HC Deb 07 March 1870 vol 199 cc1369-70

said, he would beg to ask the Secretary of State for War, Whether, under the new Army Regulations, a subaltern who may wish to sell his Commission will be required to sacrifice any money that he may have paid for such Commission in excess of the regulation price; and, if not, by whom such sum will be refunded to him?


Sir, it has not been intended by the present proposals to prejudge in any way the general question of the over-regulation prices. The present Estimates provide for a considerable reduction in the number of lieutenants and ensigns, and it was thought expedient to remove the distinction between those two ranks. In doing so it has been proposed to give at the public expense to every future lieutenant who succeeds to his company without purchase, and to advance without interest to every future lieutenant who succeeds to his company by purchase, the sum of £250, which by the Queen's Regulations is now paid at the step between ensign or cornet and lieutenant. In making this proposal it has been limited to the regulation price; and it is true that if, as suggested by my hon. Friend, a lieutenant exercises his right of selling before he succeeds to his company, no provision has been made for paying from the public purse any sum which he may have paid in excess of regulation. It will be for the House, when the Estimate is before it, to determine whether this proposal ought to be proceeded with—that is to say, whether it is, upon the whole, favourable to the interests of the subalterns, and fair between them and the Treasury.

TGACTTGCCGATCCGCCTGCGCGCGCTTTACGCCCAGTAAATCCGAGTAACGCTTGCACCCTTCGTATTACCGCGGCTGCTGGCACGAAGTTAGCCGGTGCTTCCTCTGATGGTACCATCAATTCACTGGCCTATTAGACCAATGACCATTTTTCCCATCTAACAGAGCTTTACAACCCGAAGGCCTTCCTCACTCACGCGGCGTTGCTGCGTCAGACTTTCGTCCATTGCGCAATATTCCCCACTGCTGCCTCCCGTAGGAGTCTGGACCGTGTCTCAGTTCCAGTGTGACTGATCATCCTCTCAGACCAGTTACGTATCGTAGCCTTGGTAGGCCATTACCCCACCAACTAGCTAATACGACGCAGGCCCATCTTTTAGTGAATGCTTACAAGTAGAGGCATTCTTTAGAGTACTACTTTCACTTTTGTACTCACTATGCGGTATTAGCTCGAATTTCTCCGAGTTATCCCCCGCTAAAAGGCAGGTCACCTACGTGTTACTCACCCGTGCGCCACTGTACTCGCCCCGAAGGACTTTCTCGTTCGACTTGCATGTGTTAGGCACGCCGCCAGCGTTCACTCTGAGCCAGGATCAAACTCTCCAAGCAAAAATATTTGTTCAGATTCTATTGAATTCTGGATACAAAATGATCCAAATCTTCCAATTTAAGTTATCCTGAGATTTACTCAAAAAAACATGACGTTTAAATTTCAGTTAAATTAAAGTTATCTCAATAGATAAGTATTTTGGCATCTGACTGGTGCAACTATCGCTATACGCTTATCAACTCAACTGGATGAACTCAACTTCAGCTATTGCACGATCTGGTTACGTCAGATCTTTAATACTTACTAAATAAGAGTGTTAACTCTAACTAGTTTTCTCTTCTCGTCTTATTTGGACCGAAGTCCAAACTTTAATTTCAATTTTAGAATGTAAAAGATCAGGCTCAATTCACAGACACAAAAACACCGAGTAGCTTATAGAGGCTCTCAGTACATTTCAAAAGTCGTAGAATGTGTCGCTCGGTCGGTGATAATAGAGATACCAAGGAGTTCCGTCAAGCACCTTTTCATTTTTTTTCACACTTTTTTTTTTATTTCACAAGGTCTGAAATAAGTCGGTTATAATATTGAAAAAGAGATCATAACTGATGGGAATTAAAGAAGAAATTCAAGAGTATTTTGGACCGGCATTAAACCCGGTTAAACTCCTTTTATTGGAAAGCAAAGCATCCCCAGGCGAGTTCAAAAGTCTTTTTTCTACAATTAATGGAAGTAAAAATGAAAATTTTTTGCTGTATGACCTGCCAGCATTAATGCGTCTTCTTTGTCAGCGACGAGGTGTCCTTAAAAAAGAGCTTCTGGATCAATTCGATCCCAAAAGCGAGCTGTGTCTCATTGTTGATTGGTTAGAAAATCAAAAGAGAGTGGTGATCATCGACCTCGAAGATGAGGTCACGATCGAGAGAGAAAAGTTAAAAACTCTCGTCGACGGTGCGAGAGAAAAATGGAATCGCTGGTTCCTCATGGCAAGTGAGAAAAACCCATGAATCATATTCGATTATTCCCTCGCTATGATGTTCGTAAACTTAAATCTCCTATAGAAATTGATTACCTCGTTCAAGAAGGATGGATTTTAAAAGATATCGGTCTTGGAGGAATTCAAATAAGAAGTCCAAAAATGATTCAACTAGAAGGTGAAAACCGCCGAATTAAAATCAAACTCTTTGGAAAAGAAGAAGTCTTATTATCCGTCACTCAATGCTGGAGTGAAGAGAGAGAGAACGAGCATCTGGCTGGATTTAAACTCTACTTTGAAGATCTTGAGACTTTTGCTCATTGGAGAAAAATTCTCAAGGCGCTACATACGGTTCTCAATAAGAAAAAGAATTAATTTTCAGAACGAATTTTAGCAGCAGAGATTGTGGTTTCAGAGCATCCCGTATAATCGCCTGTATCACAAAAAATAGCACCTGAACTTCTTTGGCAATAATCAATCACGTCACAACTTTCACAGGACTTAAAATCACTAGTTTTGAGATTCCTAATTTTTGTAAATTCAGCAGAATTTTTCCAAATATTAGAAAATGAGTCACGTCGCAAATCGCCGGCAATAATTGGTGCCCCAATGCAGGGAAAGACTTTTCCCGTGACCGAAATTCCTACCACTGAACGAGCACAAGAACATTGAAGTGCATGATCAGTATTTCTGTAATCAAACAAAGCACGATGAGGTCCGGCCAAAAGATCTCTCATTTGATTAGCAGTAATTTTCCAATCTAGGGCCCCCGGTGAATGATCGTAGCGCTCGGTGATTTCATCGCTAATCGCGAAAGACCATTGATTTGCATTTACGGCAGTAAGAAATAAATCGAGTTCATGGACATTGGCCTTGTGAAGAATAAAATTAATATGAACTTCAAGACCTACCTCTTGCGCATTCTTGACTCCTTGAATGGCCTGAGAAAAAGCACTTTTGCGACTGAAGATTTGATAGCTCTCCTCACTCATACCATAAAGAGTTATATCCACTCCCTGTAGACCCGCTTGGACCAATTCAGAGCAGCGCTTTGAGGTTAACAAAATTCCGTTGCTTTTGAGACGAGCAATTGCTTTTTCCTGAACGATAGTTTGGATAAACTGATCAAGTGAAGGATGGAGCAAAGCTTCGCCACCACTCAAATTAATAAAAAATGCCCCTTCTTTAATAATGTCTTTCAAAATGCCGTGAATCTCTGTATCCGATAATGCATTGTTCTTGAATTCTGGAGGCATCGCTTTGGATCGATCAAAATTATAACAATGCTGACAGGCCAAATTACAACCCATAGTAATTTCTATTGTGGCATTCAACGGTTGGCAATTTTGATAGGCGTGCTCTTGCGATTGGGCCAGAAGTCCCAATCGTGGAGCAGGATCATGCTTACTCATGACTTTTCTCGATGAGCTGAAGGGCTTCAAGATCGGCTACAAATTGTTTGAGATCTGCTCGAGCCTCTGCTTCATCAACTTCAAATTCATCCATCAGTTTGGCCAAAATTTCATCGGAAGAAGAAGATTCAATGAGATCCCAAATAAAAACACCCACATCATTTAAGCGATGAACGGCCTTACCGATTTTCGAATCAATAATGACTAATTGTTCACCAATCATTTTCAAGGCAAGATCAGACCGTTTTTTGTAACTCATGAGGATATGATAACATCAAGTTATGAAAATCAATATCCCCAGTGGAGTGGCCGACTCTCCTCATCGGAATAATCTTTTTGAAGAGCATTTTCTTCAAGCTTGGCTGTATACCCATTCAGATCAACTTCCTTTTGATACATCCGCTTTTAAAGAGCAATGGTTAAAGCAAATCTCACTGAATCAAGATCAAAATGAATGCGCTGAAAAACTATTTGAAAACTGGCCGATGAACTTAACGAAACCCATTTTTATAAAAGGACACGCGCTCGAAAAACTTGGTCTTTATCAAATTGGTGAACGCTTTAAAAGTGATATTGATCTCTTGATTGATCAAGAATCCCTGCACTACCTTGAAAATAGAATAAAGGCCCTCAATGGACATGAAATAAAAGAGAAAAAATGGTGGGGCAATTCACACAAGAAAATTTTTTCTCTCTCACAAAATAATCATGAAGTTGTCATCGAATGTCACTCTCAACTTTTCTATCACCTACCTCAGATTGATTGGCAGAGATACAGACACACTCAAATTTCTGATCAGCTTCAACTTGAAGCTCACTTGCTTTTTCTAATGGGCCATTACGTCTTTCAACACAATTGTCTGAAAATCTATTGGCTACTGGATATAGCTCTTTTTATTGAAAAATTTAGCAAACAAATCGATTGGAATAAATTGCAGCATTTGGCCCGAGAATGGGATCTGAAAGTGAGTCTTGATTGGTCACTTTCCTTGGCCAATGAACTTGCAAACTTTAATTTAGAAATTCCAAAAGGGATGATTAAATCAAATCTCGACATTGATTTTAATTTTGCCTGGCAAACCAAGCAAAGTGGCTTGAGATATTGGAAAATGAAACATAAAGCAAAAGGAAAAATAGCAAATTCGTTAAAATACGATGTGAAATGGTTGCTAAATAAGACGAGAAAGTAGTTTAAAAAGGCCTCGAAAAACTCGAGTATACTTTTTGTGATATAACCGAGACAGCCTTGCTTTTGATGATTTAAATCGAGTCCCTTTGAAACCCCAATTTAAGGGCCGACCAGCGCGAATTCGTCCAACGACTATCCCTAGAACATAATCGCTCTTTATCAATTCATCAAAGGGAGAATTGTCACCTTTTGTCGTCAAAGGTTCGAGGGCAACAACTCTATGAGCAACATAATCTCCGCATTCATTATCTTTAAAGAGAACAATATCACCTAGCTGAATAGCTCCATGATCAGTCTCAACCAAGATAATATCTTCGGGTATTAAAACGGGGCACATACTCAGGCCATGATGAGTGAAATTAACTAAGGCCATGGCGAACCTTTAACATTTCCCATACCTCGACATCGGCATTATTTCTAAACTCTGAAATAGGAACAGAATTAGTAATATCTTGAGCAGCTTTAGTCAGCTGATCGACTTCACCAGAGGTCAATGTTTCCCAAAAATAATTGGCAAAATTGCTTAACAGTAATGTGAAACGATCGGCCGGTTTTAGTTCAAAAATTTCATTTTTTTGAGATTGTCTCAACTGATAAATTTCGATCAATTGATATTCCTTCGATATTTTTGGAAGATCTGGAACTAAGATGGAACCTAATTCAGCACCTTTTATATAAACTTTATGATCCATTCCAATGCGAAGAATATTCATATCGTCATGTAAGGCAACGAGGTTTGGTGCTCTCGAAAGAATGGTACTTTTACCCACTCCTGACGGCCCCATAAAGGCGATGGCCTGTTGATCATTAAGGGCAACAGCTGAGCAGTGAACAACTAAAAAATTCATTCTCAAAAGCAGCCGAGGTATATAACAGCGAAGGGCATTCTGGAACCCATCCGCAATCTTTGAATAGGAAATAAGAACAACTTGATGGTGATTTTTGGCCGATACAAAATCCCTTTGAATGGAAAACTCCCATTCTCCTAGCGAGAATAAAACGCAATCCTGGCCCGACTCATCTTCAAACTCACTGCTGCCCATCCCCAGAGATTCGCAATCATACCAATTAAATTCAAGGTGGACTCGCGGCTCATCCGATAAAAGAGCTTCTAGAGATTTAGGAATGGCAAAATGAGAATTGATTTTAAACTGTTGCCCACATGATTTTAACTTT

I beg, Sir, to give notice that on going into Committee of Supply upon the Army Estimates I shall call the attention of the House to the injustice which will be inflicted upon the officers of Her Majesty's Army if, in the event of their wishing to leave the service by the sale of their commissions, they are called, by any new regulations, to sacrifice any sum which, in accordance, with regimental practice, they may have paid in excess regulation price for such commissions.


Seeing that the reply of the right hon. Gentleman is scarcely likely to be satisfactory to the Army, I should wish to put a further Question to him upon this subject. The effect of the speech of the right hon. Gentleman in introducing the Army Estimates has been to put a stop to the whole system of promotion throughout the British Army. Tinder these circumstances, it is only due to the Officers of the Army that they should be told exactly what is the policy which Her Majesty's Government intend to pursue upon this subject. I therefore wish to know when he will be prepared to state distinctly what that policy is?


The object of the Government has been to confer, at the public expense, a considerable benefit upon the subalterns. At all events, that has boon my object. I shall consider with the attention they deserve the objections which have been raised to the Government proposal, and on Monday next I shall take the opportunity of making a statement upon the subject.